Bill English at opening of the Blue/Greens Forum
The Honourable Bill English, MP
Leader of the New Zealand National Party
Leader of the Opposition
at the opening of the Blue/Greens Forum
Auckland, 2 March 2002
Mr Chairman, Ladies and Gentlemen
Can I acknowledge the work of the BlueGreens as a group of New Zealanders dedicated to improving our environment. The BlueGreens is one of a number of interest groups which enable people outside the National Party to focus on an issue of interest to them and provide advice to National. I want to congratulate my colleague, Nick Smith, and Chairman, Terry Dunleavy, for the work they have done to make the BlueGreens successful.
National is ambitious for New Zealand as the party that stands for New Zealand and a broad spectrum of New Zealanders. We want to see a country that reflects the special balance New Zealanders look for, between economic progress, the egalitarian ethic and the clean green environment. Finding this balance isn't easy, but over the next ten years, I want to lead a National Party that is pre-eminent in dealing sensibly with environmental issues.
My own experience of the environment reflects that of many New Zealanders. I'm not articulate in giving voice to the relationship I have to the area in which I was born and brought up, its changing seasons and colours and its importance to me as part of my roots and my identity. I, like many others, have been influenced strongly by Simon Upton's account of the unique environmental characteristics of New Zealand. We are an island that was isolated for so much longer than almost any other place on earth. In the short time that we have sustained human habitation, we have changed the natural environment here dramatically. Whether articulated or not, these changes in our landscape are imprinted in our national character. Urbanised as much of our population now is, New Zealanders still have a sense of immediacy and intimacy with their natural environment, on land or sea.
The environmental campaigns of the past, and changes around the world, have changed perceptions of the environment. I represent a large rural area where many would assume there are strong, conservative views and a low level of environmental awareness. If that ever was the case, it certainly isn't now.
In my constituent office we are regularly dealing with people who have a strong interest in waste management and water quality. The rivers in which I swam as a child are now barely drinkable. That is not a legacy that I want to leave to my children.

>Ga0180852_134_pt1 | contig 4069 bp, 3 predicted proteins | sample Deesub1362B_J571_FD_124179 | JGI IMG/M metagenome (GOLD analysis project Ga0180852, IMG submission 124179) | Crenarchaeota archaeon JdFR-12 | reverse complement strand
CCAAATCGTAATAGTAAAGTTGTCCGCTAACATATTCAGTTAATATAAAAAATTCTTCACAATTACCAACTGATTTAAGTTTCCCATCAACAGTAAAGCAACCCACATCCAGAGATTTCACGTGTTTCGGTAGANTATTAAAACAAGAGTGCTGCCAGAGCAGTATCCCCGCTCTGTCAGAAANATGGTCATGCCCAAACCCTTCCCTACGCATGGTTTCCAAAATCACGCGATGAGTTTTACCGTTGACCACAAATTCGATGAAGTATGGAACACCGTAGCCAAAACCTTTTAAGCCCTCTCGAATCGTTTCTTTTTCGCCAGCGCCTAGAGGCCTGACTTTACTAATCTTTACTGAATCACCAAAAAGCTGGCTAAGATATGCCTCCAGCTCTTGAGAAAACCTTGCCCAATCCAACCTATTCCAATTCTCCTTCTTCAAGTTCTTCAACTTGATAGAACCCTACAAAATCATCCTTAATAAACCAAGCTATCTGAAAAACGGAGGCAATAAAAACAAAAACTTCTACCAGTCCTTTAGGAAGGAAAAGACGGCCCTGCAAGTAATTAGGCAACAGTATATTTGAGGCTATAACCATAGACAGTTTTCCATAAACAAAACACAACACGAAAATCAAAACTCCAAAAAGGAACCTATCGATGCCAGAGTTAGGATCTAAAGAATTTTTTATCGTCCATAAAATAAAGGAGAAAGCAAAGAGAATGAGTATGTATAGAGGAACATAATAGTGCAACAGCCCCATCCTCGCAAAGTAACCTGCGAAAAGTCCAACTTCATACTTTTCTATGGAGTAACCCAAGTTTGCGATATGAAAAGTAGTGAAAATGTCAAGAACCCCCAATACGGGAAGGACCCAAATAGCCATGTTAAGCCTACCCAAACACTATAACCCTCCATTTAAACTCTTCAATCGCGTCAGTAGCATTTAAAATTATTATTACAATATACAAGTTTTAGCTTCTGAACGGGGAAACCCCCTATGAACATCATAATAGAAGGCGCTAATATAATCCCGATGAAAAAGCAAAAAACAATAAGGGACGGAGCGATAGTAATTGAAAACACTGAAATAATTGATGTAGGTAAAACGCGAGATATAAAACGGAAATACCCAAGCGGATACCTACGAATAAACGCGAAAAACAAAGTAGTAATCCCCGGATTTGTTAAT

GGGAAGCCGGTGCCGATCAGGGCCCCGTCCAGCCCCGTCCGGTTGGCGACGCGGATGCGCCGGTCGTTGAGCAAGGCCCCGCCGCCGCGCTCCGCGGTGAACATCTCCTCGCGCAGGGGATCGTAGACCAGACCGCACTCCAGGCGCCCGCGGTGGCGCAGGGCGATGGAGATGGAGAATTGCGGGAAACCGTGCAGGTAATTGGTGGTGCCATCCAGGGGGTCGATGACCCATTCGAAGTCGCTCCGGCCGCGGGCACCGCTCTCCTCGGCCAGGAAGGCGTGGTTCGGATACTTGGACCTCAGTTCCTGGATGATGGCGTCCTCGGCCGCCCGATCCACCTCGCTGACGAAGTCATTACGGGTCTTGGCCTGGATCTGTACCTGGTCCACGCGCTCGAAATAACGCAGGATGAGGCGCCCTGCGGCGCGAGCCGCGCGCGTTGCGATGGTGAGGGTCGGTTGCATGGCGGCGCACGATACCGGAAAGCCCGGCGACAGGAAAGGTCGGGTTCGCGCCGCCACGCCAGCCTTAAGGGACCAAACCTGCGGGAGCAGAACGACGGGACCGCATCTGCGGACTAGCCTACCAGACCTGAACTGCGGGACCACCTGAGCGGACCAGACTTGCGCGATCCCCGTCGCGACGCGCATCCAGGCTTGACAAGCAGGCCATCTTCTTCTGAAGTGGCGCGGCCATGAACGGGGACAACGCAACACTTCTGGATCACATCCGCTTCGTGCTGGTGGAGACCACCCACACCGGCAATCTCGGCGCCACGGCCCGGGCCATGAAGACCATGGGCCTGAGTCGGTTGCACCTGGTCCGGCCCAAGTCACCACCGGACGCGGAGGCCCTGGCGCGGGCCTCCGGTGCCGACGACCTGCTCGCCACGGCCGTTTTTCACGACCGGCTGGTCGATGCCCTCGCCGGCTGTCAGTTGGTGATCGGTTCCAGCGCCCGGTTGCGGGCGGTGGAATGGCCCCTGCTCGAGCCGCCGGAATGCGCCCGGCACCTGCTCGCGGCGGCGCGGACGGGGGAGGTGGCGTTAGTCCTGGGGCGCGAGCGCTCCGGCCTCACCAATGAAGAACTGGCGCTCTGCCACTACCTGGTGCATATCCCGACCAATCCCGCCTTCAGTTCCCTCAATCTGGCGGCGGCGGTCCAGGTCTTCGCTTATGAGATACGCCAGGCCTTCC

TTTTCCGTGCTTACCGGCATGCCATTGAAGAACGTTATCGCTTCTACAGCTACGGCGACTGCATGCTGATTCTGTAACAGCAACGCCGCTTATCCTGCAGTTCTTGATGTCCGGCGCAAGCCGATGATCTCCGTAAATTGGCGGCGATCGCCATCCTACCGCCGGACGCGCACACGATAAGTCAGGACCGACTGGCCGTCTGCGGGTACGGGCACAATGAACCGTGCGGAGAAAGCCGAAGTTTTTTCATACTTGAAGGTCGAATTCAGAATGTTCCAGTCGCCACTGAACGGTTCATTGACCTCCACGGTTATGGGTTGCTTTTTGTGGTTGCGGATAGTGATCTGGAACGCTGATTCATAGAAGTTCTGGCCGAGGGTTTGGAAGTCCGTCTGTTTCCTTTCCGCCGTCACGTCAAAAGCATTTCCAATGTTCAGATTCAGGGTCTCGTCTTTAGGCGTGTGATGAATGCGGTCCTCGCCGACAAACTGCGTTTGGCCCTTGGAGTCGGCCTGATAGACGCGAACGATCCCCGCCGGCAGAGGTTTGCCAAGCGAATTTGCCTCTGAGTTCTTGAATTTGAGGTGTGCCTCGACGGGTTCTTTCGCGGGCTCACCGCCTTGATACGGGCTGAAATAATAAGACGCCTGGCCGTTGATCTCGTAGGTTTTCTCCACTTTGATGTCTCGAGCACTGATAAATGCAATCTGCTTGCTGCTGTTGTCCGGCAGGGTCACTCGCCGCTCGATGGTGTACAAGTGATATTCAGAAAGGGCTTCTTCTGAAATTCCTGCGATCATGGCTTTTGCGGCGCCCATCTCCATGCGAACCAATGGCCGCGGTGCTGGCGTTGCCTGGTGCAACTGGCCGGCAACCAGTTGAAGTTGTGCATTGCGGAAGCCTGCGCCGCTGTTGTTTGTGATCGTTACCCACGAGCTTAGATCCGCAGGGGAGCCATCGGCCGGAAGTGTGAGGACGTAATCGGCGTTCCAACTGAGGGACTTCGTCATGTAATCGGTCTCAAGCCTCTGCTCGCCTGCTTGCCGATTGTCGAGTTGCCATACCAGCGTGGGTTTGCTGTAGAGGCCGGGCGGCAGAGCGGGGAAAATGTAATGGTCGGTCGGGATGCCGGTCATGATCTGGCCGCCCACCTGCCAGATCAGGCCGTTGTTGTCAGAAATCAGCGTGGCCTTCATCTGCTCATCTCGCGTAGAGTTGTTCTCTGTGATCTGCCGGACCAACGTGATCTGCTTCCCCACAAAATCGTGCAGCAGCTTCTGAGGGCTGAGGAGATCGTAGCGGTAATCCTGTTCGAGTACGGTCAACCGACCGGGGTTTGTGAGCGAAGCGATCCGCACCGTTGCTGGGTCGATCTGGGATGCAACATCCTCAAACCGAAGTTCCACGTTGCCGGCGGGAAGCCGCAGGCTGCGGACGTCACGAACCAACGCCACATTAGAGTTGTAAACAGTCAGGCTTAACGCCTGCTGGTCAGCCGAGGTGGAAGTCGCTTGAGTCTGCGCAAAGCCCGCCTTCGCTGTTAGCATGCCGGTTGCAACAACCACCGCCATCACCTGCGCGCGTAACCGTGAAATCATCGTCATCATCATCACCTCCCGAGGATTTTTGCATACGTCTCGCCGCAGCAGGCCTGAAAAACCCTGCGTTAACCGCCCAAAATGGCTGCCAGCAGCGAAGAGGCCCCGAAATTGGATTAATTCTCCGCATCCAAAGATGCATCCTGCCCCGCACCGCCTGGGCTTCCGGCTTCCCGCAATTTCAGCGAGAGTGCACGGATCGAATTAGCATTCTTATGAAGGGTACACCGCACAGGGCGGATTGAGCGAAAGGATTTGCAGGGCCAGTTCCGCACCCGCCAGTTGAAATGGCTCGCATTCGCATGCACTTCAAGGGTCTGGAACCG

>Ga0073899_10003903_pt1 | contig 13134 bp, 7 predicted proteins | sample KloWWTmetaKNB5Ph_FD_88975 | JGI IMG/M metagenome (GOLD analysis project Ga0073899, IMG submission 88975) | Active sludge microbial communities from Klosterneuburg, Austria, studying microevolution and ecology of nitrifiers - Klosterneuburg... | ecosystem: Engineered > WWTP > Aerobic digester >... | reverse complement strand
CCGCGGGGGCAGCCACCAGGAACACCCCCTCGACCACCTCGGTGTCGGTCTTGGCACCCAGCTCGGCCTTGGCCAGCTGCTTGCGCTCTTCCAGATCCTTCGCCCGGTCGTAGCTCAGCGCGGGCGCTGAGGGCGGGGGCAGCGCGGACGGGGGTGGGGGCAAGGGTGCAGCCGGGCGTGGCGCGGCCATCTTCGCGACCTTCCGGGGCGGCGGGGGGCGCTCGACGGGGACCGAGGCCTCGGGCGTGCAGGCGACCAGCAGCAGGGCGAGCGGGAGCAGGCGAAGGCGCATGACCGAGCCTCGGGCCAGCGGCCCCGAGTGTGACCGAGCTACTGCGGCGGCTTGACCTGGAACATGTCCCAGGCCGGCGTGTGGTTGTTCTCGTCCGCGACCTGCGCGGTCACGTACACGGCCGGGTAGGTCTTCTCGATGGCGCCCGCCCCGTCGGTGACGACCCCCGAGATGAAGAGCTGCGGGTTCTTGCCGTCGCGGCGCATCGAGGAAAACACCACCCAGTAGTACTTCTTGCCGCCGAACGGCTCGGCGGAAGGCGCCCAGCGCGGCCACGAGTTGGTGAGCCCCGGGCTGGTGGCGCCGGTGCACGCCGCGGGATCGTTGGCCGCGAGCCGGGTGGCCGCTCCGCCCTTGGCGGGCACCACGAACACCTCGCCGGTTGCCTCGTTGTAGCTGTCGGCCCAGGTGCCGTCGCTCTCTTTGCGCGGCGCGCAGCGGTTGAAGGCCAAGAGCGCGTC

In my own small farming district attitudes have shifted significantly with respect to farming practices. A neighbour of mine has a farm which is now a monitor farm for sustainable agriculture. This involves extensive scrutiny of his farming practice in a way that demonstrates sustainable agriculture and also makes very sound economics. Just six or seven years ago, it would be hard to imagine there would have been so much interest in this project.
The signal here is that National's own constituency is moving on. Our supporters are demonstrating a higher level of awareness of the environment, and it is important that we can do better than follow them. It is our job to lead. As we set out to lead, we need to have a thorough look at the tools that are available to achieve sound environmental policy.
In my electorate I have large tracts of native forest in the Caitlins, the Fiordland National Park, the SILNA lands and Western Southland. Over a period of some thirteen years, I have seen almost every mistake that can be made in environmental policy being made. We've had in that time harsh and arbitrary regulations established overnight, governments denying that they have had a major impact on people's property rights, tens of millions of dollars paid out subsequently in compensation, legal cases lost by the Crown because it had exceeded its powers and a decade of guerrilla warfare between landowners and foresters and the bureaucracy. After all this trouble we still have, thirteen years later, clear felling of indigenous forest going on in my electorate. This was certainly not the intention of the policy. As the clear felling continues, there is no sign that Government intends to take any action consistent with policies outlined over the last thirteen years. It does raise a question of the integrity of some of the environmental lobby groups - for whom preservation of indigenous forest was at one time a top environmental priority.
We've also seen the debacle of the Government's policy on the West Coast where a world-leading, sustainable forest proposal was cancelled, and a huge amount of money paid out for West Coasters for a right they arguably never had and didn't need to lose. This has totally distorted the process of dealing with any subsequent claims of loss of value through conservation. Perhaps it explains why this Government hasn't undertaken any more such activity. The political fashion seems to have passed and now the lobby groups are completely inactive in putting pressure on the current Government to take steps to finish the job.
>From watching these events, I have developed some views of my own about practical aspects of good environmental policy.
First, actions of government should be fair rather than arbitrary, if actions are to be credible.
Secondly, the Government needs to be willing to pay or to invest when its actions to conserve the environment have a significant impact on property rights. Government can establish a lot of trust with those who live in the environment we want to preserve, if it demonstrates a willingness to share the costs of conservation or of restoring the environment.
That brings me to my third rule which is that Government should regard people as having a positive relationship to their own environment. Too often I saw well-meaning but moralistic politicians and bureaucrats treat those who lived and worked in the natural environment under discussion, as potential vandals, rather than custodians. People are quite capable of responding to the rules and incentives that they face. They will do so positively and often with a spirit of altruism if they are given the chance. The overbearing arrogance of lobby groups and bureaucrats creates distrust which holds up progress. It's crucial that we do not regard people as pollution, or the means by which they make their daily living, as a threat.